As with other cloning methods, shorter inserts will usually ligate more efficiently than longer ones. Manufacturers typically include size recommendations for plasmid inserts in the plasmid documentation as a useful guide in planning your cloning experiment.

Finally, unlike cohesive-end cloning, blunt-end cloning does not automatically recreate a restriction site following ligation of the insert unless bases are added to the insert sequence to complete the missing site (Figure 1).

Blunt end dna cloning and ligation using EcoRV and dephosphorylated vectors.
Figure 1. Blunt-end cloning using dephosporylated vector. (A) In this example, the vector is linearized by EcoRV to produce blunt ends. The insert was derived from 2 hybridized DNA oligonucleotides with optional bases to reproduce the EcoRV on one end, shown in orange. The required 5’ phosphates are shown as blue circles. (B) The ligated bases form a single, new EcoRV site that can be re-cut at one end. The other end has only half of the original restriction recognition site and can no longer be digested by EcoRV. Because the EcoRV site is palindromic, there is a 50% chance that the recreated site occurs at either end of the MCS.

Ligation conditions. In blunt-end ligations, the association of 5’ phosphate groups and 3’ hydroxyl groups is more transient than in cohesive-end ligations. Because they lack the hydrogen bond stabilization of cohesive ends, blunt-end ligations are more sensitive to reaction conditions, especially to the concentrations of the reaction components.

The likelihood of an insert associating with a linearized plasmid is increased by having a high concentration of available insert blunt ends. However, the intramolecular circularization of the plasmid, after one end of the insert has been joined, works best at lower concentrations. Insert concentrations that are too high, or overall DNA concentrations that are too high, can result in plasmids with multiple inserts, or concatemers. Although it is not always necessary, some researchers perform a short 1hr incubation with high concentrations of insert and ligase, then dilute the reaction 20X with ligase buffer and allow the ligation to proceed for 4 more hours in order to facilitate the second step in the ligation reaction [1].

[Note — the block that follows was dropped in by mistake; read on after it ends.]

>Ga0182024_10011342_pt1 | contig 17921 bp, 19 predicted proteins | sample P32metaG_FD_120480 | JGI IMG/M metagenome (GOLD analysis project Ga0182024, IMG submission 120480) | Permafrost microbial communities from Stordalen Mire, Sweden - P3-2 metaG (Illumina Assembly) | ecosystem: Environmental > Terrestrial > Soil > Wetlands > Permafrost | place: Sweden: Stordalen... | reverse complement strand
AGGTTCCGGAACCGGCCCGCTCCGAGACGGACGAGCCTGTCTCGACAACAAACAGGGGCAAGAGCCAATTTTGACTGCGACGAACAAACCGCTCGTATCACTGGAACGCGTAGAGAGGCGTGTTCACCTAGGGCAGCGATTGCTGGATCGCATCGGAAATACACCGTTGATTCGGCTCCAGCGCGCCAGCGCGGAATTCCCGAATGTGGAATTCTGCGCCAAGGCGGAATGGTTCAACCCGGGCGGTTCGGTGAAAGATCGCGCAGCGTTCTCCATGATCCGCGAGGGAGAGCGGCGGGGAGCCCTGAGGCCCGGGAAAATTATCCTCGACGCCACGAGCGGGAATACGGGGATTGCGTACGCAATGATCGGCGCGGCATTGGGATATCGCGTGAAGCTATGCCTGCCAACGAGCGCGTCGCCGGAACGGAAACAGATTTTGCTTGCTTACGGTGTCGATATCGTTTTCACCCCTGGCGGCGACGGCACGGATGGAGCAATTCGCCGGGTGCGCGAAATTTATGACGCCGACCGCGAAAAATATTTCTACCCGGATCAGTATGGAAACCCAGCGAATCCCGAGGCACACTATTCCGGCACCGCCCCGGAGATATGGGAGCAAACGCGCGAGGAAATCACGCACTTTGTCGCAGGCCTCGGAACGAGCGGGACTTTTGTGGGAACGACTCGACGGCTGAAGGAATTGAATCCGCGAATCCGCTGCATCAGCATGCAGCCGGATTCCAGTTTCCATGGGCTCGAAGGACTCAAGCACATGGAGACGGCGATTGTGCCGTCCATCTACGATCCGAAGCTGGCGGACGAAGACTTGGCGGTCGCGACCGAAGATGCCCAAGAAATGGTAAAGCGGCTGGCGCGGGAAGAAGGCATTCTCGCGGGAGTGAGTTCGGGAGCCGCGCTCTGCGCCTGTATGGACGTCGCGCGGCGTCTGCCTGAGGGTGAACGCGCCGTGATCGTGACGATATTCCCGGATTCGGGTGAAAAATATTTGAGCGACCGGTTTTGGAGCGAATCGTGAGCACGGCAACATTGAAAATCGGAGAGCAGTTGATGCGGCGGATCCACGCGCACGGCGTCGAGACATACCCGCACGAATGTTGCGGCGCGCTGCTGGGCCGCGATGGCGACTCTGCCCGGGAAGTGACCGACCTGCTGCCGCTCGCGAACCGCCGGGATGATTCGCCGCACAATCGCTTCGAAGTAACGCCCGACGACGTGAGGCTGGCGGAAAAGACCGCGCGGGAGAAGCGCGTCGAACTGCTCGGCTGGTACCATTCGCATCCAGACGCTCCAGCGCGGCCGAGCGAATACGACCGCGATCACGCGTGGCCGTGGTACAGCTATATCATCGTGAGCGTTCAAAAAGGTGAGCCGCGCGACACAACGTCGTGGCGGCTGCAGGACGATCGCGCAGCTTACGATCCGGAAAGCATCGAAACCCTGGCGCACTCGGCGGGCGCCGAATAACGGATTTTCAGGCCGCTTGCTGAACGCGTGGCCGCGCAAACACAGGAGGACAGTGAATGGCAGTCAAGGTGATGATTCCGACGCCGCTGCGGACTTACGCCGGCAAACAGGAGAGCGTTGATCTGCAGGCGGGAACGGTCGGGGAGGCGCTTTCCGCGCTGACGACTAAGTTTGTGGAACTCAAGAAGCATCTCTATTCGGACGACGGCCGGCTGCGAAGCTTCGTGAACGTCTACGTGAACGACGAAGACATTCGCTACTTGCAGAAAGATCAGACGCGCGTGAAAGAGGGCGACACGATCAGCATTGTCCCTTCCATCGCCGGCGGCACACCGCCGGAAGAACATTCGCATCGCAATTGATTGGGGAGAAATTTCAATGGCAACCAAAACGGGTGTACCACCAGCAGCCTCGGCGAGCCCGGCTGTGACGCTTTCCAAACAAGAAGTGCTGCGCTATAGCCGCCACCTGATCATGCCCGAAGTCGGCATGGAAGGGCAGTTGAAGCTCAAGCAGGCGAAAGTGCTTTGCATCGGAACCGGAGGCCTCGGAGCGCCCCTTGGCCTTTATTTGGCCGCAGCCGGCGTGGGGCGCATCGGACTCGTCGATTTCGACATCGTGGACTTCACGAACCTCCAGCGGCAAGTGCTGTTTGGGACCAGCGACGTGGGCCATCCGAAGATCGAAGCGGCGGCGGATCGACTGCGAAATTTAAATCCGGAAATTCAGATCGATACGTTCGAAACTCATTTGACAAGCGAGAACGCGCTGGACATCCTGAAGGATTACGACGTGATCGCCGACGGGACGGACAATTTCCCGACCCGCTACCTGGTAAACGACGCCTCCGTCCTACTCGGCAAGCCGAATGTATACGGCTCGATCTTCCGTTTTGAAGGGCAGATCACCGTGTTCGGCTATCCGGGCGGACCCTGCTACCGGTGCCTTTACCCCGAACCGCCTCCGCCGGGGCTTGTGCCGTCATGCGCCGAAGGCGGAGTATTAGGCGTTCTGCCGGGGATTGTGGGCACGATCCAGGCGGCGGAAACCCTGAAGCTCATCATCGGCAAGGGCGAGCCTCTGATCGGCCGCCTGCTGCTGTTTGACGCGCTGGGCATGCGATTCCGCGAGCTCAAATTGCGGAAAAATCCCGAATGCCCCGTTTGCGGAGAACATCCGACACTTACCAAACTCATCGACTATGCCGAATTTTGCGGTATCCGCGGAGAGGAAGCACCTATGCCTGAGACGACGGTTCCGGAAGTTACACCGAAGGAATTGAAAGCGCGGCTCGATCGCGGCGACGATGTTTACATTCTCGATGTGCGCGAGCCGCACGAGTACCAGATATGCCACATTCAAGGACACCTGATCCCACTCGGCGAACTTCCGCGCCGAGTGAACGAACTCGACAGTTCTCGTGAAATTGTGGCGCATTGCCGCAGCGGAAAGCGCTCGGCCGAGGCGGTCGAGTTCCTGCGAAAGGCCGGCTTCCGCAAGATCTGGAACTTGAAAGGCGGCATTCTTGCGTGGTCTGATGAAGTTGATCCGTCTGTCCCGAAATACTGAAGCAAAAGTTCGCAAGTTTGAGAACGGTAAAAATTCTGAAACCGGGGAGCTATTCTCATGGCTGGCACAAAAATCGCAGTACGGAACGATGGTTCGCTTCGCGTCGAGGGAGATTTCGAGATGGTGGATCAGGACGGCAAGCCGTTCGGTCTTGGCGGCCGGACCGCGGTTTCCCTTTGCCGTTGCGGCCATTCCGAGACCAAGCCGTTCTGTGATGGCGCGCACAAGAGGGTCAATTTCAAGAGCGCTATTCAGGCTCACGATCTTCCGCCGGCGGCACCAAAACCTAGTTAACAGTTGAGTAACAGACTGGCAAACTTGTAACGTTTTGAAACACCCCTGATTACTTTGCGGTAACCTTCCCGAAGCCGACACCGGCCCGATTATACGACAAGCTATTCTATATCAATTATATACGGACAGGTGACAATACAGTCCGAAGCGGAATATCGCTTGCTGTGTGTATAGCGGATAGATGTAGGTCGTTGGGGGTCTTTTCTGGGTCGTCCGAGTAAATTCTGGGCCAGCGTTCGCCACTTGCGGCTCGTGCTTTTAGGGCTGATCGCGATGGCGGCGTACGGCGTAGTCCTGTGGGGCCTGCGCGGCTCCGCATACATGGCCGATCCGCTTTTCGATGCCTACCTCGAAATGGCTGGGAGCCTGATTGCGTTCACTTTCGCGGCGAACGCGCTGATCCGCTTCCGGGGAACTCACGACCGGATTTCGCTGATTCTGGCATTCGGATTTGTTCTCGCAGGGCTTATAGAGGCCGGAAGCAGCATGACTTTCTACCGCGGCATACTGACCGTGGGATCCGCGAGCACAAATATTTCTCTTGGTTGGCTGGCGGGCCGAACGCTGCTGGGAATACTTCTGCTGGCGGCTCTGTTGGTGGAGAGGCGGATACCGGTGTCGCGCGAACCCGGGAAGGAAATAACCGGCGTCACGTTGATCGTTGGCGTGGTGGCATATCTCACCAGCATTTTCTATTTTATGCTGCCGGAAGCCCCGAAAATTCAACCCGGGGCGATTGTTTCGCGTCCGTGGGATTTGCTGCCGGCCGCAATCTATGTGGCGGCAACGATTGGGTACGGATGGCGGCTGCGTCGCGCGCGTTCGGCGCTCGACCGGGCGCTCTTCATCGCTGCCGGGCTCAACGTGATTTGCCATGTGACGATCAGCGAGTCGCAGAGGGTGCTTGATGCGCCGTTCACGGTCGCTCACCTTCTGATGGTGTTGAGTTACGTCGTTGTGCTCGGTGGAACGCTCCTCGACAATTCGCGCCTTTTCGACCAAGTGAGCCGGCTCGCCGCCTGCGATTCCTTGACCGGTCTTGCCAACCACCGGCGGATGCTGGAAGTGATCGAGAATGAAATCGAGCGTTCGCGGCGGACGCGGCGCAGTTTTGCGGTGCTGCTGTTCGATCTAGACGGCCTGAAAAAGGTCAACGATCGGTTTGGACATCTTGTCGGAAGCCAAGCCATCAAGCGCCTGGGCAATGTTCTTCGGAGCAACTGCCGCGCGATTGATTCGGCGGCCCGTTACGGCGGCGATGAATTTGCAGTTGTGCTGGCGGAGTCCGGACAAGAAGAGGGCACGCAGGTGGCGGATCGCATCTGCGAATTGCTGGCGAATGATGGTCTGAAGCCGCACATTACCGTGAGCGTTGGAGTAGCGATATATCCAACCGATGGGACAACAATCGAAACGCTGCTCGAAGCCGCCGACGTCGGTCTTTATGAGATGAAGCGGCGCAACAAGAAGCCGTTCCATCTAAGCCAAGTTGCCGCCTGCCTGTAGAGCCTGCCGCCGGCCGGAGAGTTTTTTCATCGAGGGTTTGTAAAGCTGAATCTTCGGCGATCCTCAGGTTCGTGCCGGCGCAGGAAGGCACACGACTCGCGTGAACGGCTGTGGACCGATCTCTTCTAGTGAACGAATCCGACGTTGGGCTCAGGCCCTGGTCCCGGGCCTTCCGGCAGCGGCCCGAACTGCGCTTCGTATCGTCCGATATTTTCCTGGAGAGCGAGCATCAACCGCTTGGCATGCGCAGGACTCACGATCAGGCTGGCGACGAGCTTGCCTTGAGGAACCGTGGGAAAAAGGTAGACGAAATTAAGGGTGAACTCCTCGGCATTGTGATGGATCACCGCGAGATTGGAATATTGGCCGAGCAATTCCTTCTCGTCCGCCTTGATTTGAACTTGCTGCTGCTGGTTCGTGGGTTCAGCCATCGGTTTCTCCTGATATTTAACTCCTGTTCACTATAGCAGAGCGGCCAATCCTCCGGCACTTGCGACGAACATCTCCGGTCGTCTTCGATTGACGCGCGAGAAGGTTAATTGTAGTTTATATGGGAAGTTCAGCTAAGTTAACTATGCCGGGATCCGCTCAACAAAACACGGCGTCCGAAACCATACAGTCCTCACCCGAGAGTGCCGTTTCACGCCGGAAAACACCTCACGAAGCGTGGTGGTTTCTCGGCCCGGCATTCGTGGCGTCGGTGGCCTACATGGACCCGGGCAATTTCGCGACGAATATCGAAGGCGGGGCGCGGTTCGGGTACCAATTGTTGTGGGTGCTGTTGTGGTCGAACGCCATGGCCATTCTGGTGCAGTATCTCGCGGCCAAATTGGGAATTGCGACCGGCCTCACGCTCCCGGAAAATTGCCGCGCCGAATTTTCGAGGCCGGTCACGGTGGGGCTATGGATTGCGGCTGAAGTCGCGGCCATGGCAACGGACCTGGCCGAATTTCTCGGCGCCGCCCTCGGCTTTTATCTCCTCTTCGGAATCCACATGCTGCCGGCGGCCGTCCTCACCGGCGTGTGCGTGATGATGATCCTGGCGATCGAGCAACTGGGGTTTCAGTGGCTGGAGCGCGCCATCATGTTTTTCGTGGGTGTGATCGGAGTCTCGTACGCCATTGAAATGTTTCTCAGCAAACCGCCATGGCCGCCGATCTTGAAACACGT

T4 ligase quality and concentration are also important. Blunt-end ligations typically take place in the presence of higher concentrations of ligase than cohesive-end ligations. For example, whereas a cohesive-end ligation may use 1 unit T4 ligase/20 μL reaction, a blunt reaction may use up to 3 units/20 μL reaction. Commercially available T4 ligases typically state whether they are optimized for blunt-end ligations or not. Follow the manufacturer’s guidelines to determine which ligase is appropriate for your cloning experiment and what concentration to use. Note that Taq ligase as well as several other ligases do not ligate blunt ends.

An alternative blunt-end method. As was mentioned, unless the insert is designed with the necessary bases to recreate the restriction site, the blunt restriction site used to linearize the vector is not normally recreated by the ligation of the insert (Figure 1). This allows for an alternative, less common, blunt-end cloning method that does not require the vector to be dephosphorylated. Instead, it relies on competing digestion and ligation reactions to decrease empty vector background.

In this blunt-end cloning method, the circularized plasmid and insert are placed in a reaction mixture containing the blunt-end−producing restriction enzyme, as well as the T4 ligase. The circular plasmid is cut and the insert ligated in a single tube reaction. Empty plasmid that is produced by T4 ligation is subsequently re-cut by the restriction enzyme. As long as the insert is not designed to produce that specific restriction site, all circularized plasmids should contain the desired insert. Specifics for this method—also described with a polishing enzyme component—can be found in Sambrook and Russell [1]. One reason why researchers may want to avoid this technique is that it involves mixing multiple optimized enzyme buffers, which may adversely affect the activity of individual enzymes. Check with the enzyme manufacturer(s) to determine if your chosen enzymes are compatible with this method.

Past DECODED articles, available online at, have reviewed the Gibson Assembly™ method and cohesive-end cloning techniques.

There you will also find additional information on plasmid basics in the article: Cloning strategies, Part 2: Cohesive-end cloning, which may be of benefit to readers of this article. Here we will discuss blunt-end cloning as a third method by which DNA fragments can be cloned into a plasmid vector.


  1. Sambrook J, Russell DW, Eds. (2012) Molecular Cloning: A Laboratory Manual. 4th ed. Cold Spring Harbor, NY: Cold Spring Harbor Laboratory.

Published Jun 15, 2012
Revised/updated Jun 10, 2016